Policy & Enforcement Briefing: Fines for Dairyland and BASF; SF6; Calif.-Quebec Carbon Program
The EPA and the DOJ have reached a Clean Air Act settlement with Dairyland Power Cooperative under which the utility will invest $150 million in pollution control technology at three power plants in Alma and Genoa, Wis. The settlement also requires that DPC spend $5 million on environmental mitigation projects and pay a civil penalty of $950,000. These actions are expected to reduce about 29,000 ton of sulfur dioxide, nitrogen oxide and other pollutants, the EPA said.
World Wildlife Fund, Greenpeace, Climate Action Network and other NGOs have called sulphur hexafluoride (SF6) the “most potent greenhouse gas known to humankind” and are calling for the European Commission to ban some of its uses. The group says that SF6, which is commonly used in power line switchgears, is 22,800 times more potent than carbon dioxide, and that substitutes can be used without a significant cost burden, Euractiv said.
The UK committee on climate change said that less than one percent of the nation’s seven percent reduction in GHG emissions in 2001 was related to proactive low carbon measures, and that mild weather, high fuel prices and tight budgeting contributed to the emissions decrease. In order to meet targets, the country must cut emissions four times faster than the current rate, Platts reports.
The British Columbia auditor-general will conduct a review of the provincial government’s carbon offsets system in order to verify whether the public sector is carbon neutral. Carbon offsets in British Columbia are only credible if a GHG reduction project would not have gone ahead without funding from the province, the Vancouver Sun said.
North Carolina’s governor Beverly Perdue for the second time in two years vetoed legislation that would end the state’s ban on hydraulic fracturing, saying that the measure approved in June did not offer adequate environmental protections. The vetoed bill now returns to lawmakers who can override the governor with a three-fifths majority in both the House and Senate, Reuters said.
The California and Quebec cap-and-trade carbon programs may have their first common auction in early 2013 after CARB delayed the vote on linkage rules last week, Quebec’s sustainable development minister Pierre Arcand said. The CARB delay is related to a new law that requires the governor’s approval stamp on such an agreement, writes the Montreal Gazette.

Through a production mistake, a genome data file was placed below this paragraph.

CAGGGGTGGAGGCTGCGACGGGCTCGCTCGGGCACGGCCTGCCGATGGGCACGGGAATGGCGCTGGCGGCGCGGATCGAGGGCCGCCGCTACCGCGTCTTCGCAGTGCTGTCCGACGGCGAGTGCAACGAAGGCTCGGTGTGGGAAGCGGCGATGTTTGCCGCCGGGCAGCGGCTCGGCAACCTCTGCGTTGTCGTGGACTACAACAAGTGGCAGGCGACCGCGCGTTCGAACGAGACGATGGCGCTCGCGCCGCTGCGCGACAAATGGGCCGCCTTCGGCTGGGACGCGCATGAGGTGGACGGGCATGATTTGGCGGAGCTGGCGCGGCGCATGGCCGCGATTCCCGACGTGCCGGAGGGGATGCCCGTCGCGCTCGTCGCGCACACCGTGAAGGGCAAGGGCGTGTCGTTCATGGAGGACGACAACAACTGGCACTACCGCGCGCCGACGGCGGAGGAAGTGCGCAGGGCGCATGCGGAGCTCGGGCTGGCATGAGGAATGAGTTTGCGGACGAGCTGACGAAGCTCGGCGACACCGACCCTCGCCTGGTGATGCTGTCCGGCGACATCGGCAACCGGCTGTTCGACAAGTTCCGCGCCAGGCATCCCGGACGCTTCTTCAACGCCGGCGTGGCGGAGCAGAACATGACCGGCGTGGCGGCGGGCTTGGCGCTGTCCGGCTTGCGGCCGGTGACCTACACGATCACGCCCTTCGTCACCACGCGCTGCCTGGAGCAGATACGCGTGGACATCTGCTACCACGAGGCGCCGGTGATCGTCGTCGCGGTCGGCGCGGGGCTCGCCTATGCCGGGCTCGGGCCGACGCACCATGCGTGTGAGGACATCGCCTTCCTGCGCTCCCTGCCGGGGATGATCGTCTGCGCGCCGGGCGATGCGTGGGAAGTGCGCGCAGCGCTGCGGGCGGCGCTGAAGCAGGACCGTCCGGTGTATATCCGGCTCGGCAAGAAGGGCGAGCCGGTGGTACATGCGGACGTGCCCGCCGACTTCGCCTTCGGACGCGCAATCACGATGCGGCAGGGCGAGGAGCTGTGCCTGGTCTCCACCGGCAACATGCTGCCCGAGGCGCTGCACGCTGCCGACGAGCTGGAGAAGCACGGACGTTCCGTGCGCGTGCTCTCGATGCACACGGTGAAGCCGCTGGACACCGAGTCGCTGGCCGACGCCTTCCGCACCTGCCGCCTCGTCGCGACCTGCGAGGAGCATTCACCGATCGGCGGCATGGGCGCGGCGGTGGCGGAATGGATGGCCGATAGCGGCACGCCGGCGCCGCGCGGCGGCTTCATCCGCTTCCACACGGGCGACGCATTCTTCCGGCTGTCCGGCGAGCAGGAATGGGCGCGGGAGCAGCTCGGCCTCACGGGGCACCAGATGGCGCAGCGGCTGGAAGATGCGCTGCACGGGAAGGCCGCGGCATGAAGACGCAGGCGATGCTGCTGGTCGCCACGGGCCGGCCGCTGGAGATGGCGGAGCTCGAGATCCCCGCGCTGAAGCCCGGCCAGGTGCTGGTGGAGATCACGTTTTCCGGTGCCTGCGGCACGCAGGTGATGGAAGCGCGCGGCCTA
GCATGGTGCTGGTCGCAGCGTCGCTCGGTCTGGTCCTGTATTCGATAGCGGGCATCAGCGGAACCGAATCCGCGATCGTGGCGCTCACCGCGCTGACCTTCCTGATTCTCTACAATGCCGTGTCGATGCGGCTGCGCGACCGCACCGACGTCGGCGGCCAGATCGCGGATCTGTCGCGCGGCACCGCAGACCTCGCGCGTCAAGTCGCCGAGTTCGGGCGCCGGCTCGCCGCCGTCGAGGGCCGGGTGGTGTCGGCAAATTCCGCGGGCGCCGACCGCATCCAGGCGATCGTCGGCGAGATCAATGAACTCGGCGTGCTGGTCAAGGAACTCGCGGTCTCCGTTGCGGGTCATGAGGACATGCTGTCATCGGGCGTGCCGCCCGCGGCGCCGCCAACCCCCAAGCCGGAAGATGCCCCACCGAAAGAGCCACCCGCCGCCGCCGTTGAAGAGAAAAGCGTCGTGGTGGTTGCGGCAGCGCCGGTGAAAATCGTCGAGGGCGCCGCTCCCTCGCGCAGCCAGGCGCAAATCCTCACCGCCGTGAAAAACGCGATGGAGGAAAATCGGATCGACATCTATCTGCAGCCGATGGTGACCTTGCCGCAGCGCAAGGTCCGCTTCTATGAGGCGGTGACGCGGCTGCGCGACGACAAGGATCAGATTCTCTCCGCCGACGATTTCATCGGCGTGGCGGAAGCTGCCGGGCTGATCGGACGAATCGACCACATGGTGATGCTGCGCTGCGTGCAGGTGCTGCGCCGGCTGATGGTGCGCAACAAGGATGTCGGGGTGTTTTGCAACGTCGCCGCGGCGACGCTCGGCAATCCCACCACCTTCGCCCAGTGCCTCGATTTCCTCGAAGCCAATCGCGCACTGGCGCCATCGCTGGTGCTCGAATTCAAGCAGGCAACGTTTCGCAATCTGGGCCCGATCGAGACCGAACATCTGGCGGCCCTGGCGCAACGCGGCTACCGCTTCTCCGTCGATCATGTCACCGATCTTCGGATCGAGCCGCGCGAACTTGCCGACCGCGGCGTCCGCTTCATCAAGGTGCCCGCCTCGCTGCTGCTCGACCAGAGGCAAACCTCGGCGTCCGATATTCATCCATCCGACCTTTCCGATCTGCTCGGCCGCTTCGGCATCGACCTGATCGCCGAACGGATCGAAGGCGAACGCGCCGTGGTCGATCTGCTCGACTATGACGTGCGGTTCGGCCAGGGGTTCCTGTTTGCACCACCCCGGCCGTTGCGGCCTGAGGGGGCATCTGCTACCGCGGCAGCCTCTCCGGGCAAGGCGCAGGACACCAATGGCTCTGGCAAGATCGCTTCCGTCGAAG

Vermont’s law to implement mandatory recycling and composting of food and organic waste by 2020 went into effect yesterday; during the phase-in period, waste haulers must collect yard waste as well as food waste, and recycling containers must equal the number of waste bins in public facilities, Waste 360 said.
A new bipartisan bill could add up to annual energy savings of $47 billion. The Expanding Industrial Energy and Water Efficiency Incentives Act of 2012 from Senators Jeff Bingaman (D-NM), Olympia Snowe (R-ME), and Dianne Feinstein (D-CA) aims to create tax incentives for water reuse, advanced motors that connect with the smart grid, chillers, and highly efficient thermal biomass, and also expand incentives for CHP systems, Senator Bingaman’s office said.
The EPA has reached an agreement with BASF Corp. regarding alleged violations of the Clean Air Act at the company’s Wyandotte, Mich., chemical manufacturing facility. BASF has agreed to pay a $788,048 penalty and spend at least $250,000 on an environmental project to retrofit or replace municipal diesel engines in Wayne County with certified clean-diesel technologies, the agency said.
The National Ocean Industries Association issued a statement about the Obama administration’s proposed final 2012-2017 outer continental shelf leasing plan. The group said that the plan is not in step with the energy policies of other nations, and that important areas, such as lease sales in areas of offshore Virginia, were omitted. The group was also critical of the delayed leasing in areas off Alaska.
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